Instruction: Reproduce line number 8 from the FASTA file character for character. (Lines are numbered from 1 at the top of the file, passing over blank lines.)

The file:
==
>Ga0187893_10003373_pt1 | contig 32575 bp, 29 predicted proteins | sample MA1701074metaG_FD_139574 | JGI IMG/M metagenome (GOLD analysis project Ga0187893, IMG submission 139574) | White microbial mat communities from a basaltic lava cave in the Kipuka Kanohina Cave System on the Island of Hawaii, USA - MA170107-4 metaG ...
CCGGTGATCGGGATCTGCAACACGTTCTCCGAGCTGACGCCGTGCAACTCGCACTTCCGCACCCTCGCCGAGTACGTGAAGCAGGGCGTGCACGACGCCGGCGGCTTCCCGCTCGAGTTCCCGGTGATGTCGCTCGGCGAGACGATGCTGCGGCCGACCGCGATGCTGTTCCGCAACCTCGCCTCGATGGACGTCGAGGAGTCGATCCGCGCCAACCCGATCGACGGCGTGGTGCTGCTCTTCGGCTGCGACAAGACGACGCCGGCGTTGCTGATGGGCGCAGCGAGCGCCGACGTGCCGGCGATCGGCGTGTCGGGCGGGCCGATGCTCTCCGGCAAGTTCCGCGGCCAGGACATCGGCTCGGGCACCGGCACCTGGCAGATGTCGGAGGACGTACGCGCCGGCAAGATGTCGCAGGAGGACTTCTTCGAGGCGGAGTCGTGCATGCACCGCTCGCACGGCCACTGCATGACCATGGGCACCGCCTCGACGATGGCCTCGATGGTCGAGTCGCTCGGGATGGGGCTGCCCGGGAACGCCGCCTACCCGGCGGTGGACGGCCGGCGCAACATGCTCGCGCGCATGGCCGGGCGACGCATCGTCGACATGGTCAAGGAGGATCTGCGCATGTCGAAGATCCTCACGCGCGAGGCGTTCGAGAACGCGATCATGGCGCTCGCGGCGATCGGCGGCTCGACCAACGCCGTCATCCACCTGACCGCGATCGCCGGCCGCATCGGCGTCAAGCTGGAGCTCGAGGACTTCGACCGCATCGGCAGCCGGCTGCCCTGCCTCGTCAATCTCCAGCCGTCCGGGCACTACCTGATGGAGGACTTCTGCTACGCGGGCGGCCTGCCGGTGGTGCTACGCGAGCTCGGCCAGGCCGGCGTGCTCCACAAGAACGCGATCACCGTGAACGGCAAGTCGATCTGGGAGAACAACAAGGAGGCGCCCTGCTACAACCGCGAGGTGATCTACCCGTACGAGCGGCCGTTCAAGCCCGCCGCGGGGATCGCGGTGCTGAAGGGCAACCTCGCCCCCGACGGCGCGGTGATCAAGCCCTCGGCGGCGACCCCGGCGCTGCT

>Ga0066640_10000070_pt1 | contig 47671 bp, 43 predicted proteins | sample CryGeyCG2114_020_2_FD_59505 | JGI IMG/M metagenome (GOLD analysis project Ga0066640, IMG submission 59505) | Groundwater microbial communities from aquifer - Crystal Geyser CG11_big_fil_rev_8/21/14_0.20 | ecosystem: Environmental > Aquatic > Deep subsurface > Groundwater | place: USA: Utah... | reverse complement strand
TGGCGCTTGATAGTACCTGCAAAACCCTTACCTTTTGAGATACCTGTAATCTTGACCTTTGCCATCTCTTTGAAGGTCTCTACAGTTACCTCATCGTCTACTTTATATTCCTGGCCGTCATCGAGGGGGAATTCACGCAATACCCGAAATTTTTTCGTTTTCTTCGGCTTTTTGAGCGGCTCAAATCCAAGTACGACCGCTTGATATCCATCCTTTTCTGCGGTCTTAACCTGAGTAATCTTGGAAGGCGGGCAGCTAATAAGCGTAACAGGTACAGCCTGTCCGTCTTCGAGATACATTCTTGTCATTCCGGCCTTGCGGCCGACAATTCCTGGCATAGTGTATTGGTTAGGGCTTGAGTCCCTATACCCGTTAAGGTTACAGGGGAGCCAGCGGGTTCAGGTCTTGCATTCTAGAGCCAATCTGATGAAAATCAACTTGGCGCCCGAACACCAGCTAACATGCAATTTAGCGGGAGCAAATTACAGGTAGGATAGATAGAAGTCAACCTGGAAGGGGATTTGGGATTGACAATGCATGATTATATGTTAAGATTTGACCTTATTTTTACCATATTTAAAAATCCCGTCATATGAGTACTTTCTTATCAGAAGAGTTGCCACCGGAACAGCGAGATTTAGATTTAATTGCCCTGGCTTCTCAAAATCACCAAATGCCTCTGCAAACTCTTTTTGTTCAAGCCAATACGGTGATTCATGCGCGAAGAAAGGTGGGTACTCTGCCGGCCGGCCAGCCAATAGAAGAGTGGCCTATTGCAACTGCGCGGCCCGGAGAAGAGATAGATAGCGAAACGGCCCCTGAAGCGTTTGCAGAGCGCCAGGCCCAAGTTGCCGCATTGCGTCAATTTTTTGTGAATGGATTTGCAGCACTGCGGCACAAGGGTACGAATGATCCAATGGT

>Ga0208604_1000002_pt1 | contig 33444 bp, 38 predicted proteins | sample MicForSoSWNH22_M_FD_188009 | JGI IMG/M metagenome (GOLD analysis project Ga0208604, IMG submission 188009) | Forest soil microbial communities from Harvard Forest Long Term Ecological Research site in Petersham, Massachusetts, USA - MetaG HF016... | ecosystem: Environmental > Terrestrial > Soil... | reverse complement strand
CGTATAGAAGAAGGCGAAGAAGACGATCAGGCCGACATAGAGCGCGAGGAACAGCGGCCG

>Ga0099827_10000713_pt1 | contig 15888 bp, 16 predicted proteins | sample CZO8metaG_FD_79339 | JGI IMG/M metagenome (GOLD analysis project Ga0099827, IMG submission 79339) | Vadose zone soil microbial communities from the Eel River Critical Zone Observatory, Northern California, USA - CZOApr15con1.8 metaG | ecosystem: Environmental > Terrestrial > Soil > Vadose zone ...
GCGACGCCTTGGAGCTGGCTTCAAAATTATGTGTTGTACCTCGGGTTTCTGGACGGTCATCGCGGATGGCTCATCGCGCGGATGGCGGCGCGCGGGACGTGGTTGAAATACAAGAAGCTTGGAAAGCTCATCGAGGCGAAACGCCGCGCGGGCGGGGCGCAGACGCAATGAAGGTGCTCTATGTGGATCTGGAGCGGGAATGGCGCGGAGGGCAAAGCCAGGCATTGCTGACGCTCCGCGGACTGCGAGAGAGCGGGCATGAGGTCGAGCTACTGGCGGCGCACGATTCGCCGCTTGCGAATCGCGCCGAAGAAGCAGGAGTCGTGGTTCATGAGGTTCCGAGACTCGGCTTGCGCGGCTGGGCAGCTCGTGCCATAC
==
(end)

GCGACGCCTTGGAGCTGGCTTCAAAATTATGTGTTGTACCTCGGGTTTCTGGACGGTCATCGCGGATGGCTCATCGCGCGGATGGCGGCGCGCGGGACGTGGTTGAAATACAAGAAGCTTGGAAAGCTCATCGAGGCGAAACGCCGCGCGGGCGGGGCGCAGACGCAATGAAGGTGCTCTATGTGGATCTGGAGCGGGAATGGCGCGGAGGGCAAAGCCAGGCATTGCTGACGCTCCGCGGACTGCGAGAGAGCGGGCATGAGGTCGAGCTACTGGCGGCGCACGATTCGCCGCTTGCGAATCGCGCCGAAGAAGCAGGAGTCGTGGTTCATGAGGTTCCGAGACTCGGCTTGCGCGGCTGGGCAGCTCGTGCCATAC